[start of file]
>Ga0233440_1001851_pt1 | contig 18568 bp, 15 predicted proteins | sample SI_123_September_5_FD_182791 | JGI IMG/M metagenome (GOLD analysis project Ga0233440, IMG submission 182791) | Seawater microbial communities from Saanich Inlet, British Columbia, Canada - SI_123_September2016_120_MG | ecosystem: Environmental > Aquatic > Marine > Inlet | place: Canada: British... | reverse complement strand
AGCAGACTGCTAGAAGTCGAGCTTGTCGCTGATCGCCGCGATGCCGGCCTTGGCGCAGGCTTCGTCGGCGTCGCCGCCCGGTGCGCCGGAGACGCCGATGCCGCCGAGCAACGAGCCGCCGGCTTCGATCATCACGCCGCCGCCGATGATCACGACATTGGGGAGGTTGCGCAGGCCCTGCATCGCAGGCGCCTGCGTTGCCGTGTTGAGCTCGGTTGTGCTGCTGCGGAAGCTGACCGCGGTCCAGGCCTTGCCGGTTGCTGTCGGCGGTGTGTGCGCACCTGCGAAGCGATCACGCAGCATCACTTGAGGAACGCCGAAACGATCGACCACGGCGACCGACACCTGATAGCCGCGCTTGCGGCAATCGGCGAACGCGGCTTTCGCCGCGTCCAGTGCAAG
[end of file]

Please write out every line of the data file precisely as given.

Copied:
>Ga0233440_1001851_pt1 | contig 18568 bp, 15 predicted proteins | sample SI_123_September_5_FD_182791 | JGI IMG/M metagenome (GOLD analysis project Ga0233440, IMG submission 182791) | Seawater microbial communities from Saanich Inlet, British Columbia, Canada - SI_123_September2016_120_MG | ecosystem: Environmental > Aquatic > Marine > Inlet | place: Canada: British... | reverse complement strand
AGCAGACTGCTAGAAGTCGAGCTTGTCGCTGATCGCCGCGATGCCGGCCTTGGCGCAGGCTTCGTCGGCGTCGCCGCCCGGTGCGCCGGAGACGCCGATGCCGCCGAGCAACGAGCCGCCGGCTTCGATCATCACGCCGCCGCCGATGATCACGACATTGGGGAGGTTGCGCAGGCCCTGCATCGCAGGCGCCTGCGTTGCCGTGTTGAGCTCGGTTGTGCTGCTGCGGAAGCTGACCGCGGTCCAGGCCTTGCCGGTTGCTGTCGGCGGTGTGTGCGCACCTGCGAAGCGATCACGCAGCATCACTTGAGGAACGCCGAAACGATCGACCACGGCGACCGACACCTGATAGCCGCGCTTGCGGCAATCGGCGAACGCGGCTTTCGCCGCGTCCAGTGCAAG